Six Flags America may be facing a lawsuit over what two women say are discriminatory hiring policies. Janet Bello and Jackie Sherrill are crying foul because theme park representatives allegedly said they could only work there if they changed their dreadlocked hairstyle.

Bello said she went to the park to pick up an application for employment and was told she could fill one out online. Then she asked if there was anything that might prohibit her employment. “A manager walked out from the back and told me I could get a job as long as I was willing to change my hair,” Bello said.

“I asked, ‘What do you mean by that? How can I change my hair if this is the way God created me?’ That’s when he told me I could cut it off or get a perm and make it straight.”

Bello said she asked for the written policy, which listed dreadlocks under extreme hairstyles, along with Mohawks, uneven haircuts and unnatural hair colors.

Sherrill told WJLA 7 in Washington, D.C., that she worked at the theme park last summer with no problem. She was issued a letter for rehire, but when a supervisor saw her hairstyle, she was told she’d have to change her appearance in order to work at Six Flags this year.

“You allow me to pay to come into your park enjoy your services, but I can’t work for you,” Sherrill told WJLA 7. “There’s something wrong with that thought pattern.”

Six Flags would not address the individual claims of the two women, but in an e-mail spokeswoman Julia L. Filz said, “Because we wish to present to our guests at all parks a consistent appearance, Six Flags requires that hairstyles for all of our team members and management do not include variations in hair color, dreadlocks, tails or partially shaved heads. Other requirements of our grooming code include standard uniforms for front-line team members and no visible tattoos.”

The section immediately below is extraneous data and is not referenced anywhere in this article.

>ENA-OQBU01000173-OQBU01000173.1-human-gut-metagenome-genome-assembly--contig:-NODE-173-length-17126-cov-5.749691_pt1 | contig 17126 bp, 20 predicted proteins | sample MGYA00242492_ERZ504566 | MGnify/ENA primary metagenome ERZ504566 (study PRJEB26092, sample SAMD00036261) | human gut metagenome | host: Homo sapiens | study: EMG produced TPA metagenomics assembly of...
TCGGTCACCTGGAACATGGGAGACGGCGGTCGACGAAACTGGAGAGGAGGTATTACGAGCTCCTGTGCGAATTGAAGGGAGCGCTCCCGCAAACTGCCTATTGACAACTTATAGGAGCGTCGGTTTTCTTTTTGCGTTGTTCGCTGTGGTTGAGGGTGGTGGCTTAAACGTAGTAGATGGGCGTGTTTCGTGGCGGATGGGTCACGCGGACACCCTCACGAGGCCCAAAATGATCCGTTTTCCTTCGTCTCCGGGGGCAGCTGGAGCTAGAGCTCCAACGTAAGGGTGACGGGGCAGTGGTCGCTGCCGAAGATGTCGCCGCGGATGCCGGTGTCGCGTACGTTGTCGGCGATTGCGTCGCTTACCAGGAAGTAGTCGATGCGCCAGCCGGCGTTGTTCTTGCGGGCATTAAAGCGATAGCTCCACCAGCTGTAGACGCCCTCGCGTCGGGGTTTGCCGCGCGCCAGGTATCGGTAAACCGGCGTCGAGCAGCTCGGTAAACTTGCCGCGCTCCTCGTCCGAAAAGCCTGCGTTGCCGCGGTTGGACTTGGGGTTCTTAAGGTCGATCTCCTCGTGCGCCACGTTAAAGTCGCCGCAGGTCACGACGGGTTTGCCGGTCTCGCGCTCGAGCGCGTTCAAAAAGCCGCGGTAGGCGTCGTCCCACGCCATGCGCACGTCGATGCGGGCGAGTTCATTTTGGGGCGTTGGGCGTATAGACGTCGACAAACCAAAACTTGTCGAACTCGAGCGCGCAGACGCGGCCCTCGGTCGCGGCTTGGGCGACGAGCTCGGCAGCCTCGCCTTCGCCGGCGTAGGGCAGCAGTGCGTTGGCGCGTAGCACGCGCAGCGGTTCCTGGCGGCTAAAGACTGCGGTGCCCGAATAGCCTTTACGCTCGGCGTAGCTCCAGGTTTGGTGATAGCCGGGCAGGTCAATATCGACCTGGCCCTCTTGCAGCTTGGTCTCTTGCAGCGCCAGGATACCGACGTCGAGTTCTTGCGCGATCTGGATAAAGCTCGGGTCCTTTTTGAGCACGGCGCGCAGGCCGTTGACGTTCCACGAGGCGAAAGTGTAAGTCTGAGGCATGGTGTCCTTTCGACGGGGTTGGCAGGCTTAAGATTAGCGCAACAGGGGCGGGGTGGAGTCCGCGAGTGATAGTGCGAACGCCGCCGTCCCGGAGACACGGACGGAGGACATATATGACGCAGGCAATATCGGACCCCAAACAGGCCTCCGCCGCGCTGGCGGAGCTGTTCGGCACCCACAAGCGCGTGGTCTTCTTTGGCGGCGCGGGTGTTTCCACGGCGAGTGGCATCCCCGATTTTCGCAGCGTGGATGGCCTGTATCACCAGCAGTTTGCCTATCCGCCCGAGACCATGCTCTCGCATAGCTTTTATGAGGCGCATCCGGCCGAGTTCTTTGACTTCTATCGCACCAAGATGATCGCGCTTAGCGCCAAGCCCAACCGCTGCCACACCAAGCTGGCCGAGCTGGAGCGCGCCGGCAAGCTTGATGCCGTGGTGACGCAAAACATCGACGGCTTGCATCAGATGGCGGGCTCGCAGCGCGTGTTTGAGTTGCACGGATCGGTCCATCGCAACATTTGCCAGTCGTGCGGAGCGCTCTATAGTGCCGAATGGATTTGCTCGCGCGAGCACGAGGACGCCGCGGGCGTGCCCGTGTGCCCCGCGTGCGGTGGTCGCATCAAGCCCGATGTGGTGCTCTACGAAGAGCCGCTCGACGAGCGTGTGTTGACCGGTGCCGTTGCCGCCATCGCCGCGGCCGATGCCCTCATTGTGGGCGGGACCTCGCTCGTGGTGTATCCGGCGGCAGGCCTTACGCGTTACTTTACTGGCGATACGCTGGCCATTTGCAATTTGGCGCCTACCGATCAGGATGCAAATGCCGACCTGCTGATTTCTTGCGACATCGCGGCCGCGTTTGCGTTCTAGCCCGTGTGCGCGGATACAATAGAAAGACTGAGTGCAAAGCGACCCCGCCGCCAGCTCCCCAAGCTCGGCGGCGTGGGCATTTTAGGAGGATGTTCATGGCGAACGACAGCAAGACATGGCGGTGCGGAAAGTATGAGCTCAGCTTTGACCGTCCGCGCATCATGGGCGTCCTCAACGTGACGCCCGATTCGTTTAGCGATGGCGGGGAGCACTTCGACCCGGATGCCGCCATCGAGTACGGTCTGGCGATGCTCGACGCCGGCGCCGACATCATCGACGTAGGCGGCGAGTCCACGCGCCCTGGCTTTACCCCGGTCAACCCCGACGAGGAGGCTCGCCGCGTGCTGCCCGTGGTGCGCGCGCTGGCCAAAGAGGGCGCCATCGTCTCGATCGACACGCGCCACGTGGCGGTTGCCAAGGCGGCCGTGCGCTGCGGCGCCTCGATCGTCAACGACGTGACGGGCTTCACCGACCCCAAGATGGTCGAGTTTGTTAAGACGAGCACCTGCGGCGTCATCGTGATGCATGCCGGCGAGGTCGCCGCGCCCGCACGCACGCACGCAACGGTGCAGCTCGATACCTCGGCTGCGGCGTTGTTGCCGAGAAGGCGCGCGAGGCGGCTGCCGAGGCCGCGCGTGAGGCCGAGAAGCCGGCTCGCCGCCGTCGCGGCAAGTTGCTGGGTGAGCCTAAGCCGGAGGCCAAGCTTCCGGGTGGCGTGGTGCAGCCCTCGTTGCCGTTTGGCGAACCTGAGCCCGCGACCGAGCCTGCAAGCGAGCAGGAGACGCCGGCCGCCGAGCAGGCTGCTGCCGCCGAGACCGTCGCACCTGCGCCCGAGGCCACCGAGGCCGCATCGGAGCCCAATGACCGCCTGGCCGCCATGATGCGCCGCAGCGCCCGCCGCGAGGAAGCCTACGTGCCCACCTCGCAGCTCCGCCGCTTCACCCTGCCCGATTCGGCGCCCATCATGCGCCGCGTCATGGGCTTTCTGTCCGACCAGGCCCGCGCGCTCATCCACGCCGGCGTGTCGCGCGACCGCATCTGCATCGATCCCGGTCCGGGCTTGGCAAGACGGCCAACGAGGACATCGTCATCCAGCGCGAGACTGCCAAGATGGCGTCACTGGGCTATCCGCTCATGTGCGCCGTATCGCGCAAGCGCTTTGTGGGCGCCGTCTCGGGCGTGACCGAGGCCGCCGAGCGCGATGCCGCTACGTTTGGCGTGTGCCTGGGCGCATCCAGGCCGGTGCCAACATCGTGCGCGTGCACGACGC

Bello said she is going to seek civil action against Six Flags. She has already had preliminary contact with the Equal Employment Opportunity Commission and plans to see it through.

This wouldn’t be the first time litigation about hairstyle was tried under Title VII, the statue that prohibits employment discrimination. But according to the Maryland chapter of the American Civil Liberties Union (ACLU), those cases have generally yielded no positive results.

David Rocah, an attorney with the Maryland ACLU, believes Bello may have a strong case. According to Rocah, Prince George’s County has an ordinance that not only prohibits discrimination based on race, but also prohibits discrimination based on appearance.

“Even if these policies are not illegal, I think they are quite clearly racially offensive and should not be adopted,” said Rocah. “I think there is something grossly offensive by saying that locked hair is inherently unprofessional. There are lots of very professional African Americans in Maryland and around the country who wear their hair locked for a number of reasons.”

This is not the first time Six Flags has found itself in hot water over discrimination. In 2004, the corporation settled a $5.6 million class-action lawsuit filed by thousands of patrons, who said they were racially profiled at its Magic Mountain location in California.

George Barnette

Special to the AFRO